The second and third OVAs are a two part piece that delves into the character of Tenri, showing her arrival in Keima’s life here in the present. With it being summer break, he’s all intent on 41 days of playing games, but Tenri’s arrival changes that since she’s not “normal” with what she has, which isn’t a Loose Soul but Something Else. But because she’s not normal, she ends up attracting the attention of a couple of others from Hell that are looking to deal with her and the being inside of her doesn’t want that secret out yet. So we get a fun little adventure that the two get put on while having Keima trying to remember her from their childhood since she claims they spent time together. This adds a little bit to their background, but it’s fun because we get Keima calling out the whole Childhood Friend route for what it is and that she’s not playing it properly. It does get a little out of hand with secret tunnels and the like, but this helps to expand on Tenri a bit and makes me like her more from what we’ve seen of her in the series proper.
The final story is one that plays to an area that works for a lot of fans, though more Japanese fans than Western fans I suspect, as it delves into the character of Kanon. While she had a brief appearance in the first OVA, here it’s all about her as her production is looking to hire a little sister for her act and a lot of kids are trying out for it – and Elsie too, though she doesn’t get far. But it turns out weird for Kanon as it progresses as a touch of magic gets in the way and she’s reduced to a child herself and participates with the others before it just gets truly crazy in a magical girl kind of way. This doesn’t really reveal anything new about her, but we see a kind side of her in dealing with the kids that are there and that she gets to see how she’s viewed by the kids. This doesn’t soften her towards them as she’s always been friendly and bubbly, but it makes her feel more endearing towards them which is nice. It’s a simple story that’s silly, but I still struggle to find Kanon a compelling character since I’m not buying all her music and merchandise.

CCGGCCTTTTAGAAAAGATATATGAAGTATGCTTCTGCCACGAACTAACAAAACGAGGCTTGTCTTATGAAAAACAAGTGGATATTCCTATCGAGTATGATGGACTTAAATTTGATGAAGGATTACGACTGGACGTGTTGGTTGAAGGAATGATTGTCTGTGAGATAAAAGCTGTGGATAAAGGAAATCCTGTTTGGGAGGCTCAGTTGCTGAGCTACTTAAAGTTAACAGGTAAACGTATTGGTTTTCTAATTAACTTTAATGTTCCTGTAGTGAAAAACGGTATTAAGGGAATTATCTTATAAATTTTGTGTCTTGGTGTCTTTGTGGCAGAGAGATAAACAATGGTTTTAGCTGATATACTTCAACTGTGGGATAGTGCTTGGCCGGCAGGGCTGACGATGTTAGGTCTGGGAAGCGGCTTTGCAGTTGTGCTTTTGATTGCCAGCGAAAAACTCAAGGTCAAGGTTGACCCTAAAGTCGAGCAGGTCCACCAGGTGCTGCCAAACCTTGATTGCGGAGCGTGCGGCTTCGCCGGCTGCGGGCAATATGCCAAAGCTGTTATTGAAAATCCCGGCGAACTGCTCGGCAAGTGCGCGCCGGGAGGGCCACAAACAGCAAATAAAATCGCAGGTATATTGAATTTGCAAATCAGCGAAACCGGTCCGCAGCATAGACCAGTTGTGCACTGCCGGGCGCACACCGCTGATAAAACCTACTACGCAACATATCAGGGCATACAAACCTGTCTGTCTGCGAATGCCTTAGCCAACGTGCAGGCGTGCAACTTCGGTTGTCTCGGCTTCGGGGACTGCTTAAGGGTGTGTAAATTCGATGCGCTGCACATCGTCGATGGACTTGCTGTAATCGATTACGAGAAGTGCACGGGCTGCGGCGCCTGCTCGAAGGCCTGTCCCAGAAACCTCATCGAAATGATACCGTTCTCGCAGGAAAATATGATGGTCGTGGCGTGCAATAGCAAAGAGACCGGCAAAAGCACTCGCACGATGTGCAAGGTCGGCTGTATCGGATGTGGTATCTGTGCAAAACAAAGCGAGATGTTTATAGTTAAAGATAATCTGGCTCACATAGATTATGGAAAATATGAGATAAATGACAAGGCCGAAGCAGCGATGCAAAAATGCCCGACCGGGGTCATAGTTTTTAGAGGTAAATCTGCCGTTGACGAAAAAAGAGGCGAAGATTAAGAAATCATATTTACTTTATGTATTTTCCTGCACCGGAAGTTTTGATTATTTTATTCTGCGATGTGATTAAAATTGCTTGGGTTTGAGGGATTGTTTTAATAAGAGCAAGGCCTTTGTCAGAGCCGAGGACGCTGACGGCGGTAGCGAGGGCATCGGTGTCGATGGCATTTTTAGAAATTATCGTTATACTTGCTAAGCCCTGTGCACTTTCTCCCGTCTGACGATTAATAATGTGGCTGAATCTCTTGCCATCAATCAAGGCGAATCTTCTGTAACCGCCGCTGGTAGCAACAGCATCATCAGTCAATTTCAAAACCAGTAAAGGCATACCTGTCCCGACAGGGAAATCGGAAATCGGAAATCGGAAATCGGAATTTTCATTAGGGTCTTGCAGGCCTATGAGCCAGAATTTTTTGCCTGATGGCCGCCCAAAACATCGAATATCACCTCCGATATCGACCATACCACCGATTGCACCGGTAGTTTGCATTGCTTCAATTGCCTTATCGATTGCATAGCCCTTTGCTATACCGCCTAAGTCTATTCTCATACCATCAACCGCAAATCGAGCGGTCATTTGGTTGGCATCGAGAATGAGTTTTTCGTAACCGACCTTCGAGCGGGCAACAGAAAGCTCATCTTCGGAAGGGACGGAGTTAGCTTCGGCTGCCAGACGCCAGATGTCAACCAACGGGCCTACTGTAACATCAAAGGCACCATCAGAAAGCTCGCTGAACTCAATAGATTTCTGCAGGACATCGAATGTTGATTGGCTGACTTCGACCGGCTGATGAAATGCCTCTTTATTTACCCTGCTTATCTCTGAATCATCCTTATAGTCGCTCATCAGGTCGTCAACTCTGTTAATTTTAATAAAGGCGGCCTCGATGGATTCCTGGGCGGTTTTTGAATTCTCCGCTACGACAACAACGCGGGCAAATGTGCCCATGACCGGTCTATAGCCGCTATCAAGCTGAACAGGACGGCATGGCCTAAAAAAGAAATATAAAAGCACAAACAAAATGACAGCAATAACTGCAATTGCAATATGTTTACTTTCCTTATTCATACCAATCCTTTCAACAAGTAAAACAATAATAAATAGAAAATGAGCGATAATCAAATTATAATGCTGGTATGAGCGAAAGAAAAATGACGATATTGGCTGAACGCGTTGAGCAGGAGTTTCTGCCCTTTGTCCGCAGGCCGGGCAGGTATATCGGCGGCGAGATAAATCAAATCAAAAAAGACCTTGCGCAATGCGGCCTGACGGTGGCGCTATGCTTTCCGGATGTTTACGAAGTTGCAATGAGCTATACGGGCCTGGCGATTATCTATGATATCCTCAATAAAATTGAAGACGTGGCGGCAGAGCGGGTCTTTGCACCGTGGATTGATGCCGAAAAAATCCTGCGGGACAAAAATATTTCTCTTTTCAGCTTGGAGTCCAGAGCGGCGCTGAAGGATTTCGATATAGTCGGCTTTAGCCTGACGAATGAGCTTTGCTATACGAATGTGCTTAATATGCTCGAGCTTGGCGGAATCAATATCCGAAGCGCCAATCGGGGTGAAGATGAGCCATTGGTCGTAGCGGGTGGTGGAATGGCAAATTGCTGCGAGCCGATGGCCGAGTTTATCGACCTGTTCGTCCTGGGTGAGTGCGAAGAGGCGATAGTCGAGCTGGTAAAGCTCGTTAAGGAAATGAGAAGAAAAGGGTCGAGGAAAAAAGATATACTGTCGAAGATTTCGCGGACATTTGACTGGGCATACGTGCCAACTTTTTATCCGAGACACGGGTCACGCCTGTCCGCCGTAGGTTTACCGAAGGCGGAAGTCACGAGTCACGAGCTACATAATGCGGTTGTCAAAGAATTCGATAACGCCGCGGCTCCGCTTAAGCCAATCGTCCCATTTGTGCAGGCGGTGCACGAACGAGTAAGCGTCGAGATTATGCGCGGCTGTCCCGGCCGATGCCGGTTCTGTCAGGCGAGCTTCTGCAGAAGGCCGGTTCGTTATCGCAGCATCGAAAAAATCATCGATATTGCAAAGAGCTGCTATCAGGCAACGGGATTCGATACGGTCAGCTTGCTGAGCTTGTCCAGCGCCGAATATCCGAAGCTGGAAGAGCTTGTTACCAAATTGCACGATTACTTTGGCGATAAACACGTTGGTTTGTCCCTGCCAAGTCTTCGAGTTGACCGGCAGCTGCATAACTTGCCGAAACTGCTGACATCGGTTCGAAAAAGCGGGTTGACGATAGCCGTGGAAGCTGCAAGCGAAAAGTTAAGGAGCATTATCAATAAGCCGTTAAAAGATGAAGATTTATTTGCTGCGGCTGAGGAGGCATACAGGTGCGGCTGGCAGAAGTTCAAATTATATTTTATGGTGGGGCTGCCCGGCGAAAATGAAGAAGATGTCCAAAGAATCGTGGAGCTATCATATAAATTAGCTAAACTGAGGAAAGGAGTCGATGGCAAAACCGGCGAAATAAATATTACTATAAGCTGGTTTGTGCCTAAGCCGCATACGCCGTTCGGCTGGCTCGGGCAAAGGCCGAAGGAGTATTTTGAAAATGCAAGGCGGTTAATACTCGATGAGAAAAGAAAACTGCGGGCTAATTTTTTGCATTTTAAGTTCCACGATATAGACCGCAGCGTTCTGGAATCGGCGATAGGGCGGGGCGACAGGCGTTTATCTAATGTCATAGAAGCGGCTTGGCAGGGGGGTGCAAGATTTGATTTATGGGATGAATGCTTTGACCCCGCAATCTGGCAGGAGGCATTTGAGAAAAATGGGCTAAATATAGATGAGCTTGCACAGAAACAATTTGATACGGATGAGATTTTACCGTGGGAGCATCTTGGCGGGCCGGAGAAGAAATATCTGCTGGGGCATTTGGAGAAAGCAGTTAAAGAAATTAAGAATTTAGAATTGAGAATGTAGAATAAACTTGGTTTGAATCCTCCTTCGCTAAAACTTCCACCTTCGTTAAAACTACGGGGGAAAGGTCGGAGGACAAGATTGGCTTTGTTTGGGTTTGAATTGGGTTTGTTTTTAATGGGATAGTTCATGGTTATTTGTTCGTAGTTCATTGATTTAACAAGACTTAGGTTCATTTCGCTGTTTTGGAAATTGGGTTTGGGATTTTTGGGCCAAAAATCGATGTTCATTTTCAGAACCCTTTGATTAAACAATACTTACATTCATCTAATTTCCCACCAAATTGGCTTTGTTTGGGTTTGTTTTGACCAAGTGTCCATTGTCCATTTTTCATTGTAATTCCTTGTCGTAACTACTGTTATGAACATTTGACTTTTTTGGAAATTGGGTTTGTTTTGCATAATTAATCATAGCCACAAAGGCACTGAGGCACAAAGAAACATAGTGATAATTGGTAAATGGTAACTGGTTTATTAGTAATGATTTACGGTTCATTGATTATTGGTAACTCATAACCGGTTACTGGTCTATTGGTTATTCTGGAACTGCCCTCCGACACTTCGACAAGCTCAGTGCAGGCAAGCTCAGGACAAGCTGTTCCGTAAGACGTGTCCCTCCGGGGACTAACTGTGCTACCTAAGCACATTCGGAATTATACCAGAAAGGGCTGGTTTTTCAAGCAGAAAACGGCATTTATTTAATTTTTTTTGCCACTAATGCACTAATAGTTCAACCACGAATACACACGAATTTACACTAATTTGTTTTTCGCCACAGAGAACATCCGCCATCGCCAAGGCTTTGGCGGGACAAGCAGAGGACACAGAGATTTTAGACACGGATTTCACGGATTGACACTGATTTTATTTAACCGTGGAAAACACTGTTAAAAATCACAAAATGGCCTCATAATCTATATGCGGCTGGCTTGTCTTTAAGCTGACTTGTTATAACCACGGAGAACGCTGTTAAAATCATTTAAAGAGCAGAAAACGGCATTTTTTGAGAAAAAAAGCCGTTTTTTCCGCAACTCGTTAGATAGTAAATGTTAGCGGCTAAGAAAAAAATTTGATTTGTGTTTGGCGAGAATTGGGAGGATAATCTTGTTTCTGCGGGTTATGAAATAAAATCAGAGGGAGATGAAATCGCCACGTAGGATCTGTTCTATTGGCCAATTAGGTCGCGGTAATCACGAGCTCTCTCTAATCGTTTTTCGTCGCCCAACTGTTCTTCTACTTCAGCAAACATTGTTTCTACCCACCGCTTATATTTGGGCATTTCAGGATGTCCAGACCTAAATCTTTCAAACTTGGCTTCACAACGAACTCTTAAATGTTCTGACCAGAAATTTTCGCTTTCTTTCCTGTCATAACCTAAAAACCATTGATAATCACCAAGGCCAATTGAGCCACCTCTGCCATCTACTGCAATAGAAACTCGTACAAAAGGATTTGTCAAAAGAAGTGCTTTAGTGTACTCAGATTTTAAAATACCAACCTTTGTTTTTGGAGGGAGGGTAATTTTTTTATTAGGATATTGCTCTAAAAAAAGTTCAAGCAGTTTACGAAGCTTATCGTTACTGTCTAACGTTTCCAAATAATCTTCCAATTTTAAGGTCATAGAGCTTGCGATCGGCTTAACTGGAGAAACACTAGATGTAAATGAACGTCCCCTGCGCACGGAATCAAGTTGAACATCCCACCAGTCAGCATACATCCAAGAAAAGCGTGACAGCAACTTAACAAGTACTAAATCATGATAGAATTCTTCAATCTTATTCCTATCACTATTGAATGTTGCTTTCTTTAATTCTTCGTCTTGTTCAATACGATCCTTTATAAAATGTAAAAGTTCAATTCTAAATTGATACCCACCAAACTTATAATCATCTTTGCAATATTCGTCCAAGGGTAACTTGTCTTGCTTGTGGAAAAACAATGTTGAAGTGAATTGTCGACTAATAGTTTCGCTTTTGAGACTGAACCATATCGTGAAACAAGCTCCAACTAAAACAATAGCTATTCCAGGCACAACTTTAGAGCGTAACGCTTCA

The World God Only Knows was highly enjoyable in its first two seasons and faltered a little bit for me in the third, partially because it had skipped so much material. With the OVAs that were released over the years, we essentially get a couple of side stories with a little bit of fun that will mostly delight fans and add a little more color and context to the overall storyline. It’s enjoyable, silly and fun in all the right ways while also playing up the strengths that sells the show and its merchandise for many, with the 2-B Pencils group stuff in the first one and a heavy Kanon episode at the end. It’s all good, clean fun and definitely a welcome addition to the collection overall, thereby extending a massive marathon session that fans can now have.
Japanese DTS-HD MA 2.0 Language, English DTS-HD MA 2.0 Language, English Subtitles, Clean Opening, Clean Closing
Content Grade: B
Audio Grade: B+
Video Grade: A-
Packaging Grade: B+
Menu Grade: B
Extras Grade: B-
Released By: Sentai Filmworks
Release Date: May 5th, 2015
Running Time: 100 Minutes
Video Encoding: 1080p AVC
Aspect Ratio: 1.78:1 Widecreen
Sony KDL70R550A 70″ LED 1080P HDTV, Sony PlayStation3 Blu-ray player via HDMI set to 1080p, Onkyo TX-SR605 Receiver and Panasonic SB-TP20S Multi-Channel Speaker System With 100-Watt Subwoofer.